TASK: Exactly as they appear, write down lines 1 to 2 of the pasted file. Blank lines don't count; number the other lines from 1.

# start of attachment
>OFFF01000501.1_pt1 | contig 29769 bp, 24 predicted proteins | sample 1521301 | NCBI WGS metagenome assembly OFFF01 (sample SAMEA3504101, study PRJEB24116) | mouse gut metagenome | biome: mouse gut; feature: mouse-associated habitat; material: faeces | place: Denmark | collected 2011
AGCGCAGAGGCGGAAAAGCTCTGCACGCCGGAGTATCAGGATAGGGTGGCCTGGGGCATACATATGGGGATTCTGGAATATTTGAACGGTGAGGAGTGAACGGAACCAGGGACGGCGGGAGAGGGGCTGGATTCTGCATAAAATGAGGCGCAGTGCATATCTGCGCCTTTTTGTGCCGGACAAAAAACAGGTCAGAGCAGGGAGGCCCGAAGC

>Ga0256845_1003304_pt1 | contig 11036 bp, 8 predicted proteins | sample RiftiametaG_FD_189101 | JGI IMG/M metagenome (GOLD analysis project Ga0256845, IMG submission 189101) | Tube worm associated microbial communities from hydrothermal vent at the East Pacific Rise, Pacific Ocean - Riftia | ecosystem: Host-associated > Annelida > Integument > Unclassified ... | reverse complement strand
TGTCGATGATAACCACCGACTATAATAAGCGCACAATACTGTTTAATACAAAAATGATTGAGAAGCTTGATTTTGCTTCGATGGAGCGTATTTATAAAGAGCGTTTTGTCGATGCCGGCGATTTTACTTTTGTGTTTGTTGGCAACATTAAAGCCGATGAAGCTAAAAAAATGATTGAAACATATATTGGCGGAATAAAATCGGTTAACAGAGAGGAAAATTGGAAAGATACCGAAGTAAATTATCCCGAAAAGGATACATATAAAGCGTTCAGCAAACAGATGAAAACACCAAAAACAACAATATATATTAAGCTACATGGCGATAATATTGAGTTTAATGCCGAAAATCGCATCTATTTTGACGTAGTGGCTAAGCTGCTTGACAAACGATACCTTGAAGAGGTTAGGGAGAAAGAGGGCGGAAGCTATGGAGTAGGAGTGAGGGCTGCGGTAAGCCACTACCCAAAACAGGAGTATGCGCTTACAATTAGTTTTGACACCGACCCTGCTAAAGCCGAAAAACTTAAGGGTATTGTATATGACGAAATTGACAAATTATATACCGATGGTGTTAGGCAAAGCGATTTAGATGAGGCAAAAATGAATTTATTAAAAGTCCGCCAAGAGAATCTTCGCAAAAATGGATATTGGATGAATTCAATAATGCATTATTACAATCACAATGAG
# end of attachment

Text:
>OFFF01000501.1_pt1 | contig 29769 bp, 24 predicted proteins | sample 1521301 | NCBI WGS metagenome assembly OFFF01 (sample SAMEA3504101, study PRJEB24116) | mouse gut metagenome | biome: mouse gut; feature: mouse-associated habitat; material: faeces | place: Denmark | collected 2011
AGCGCAGAGGCGGAAAAGCTCTGCACGCCGGAGTATCAGGATAGGGTGGCCTGGGGCATACATATGGGGATTCTGGAATATTTGAACGGTGAGGAGTGAACGGAACCAGGGACGGCGGGAGAGGGGCTGGATTCTGCATAAAATGAGGCGCAGTGCATATCTGCGCCTTTTTGTGCCGGACAAAAAACAGGTCAGAGCAGGGAGGCCCGAAGC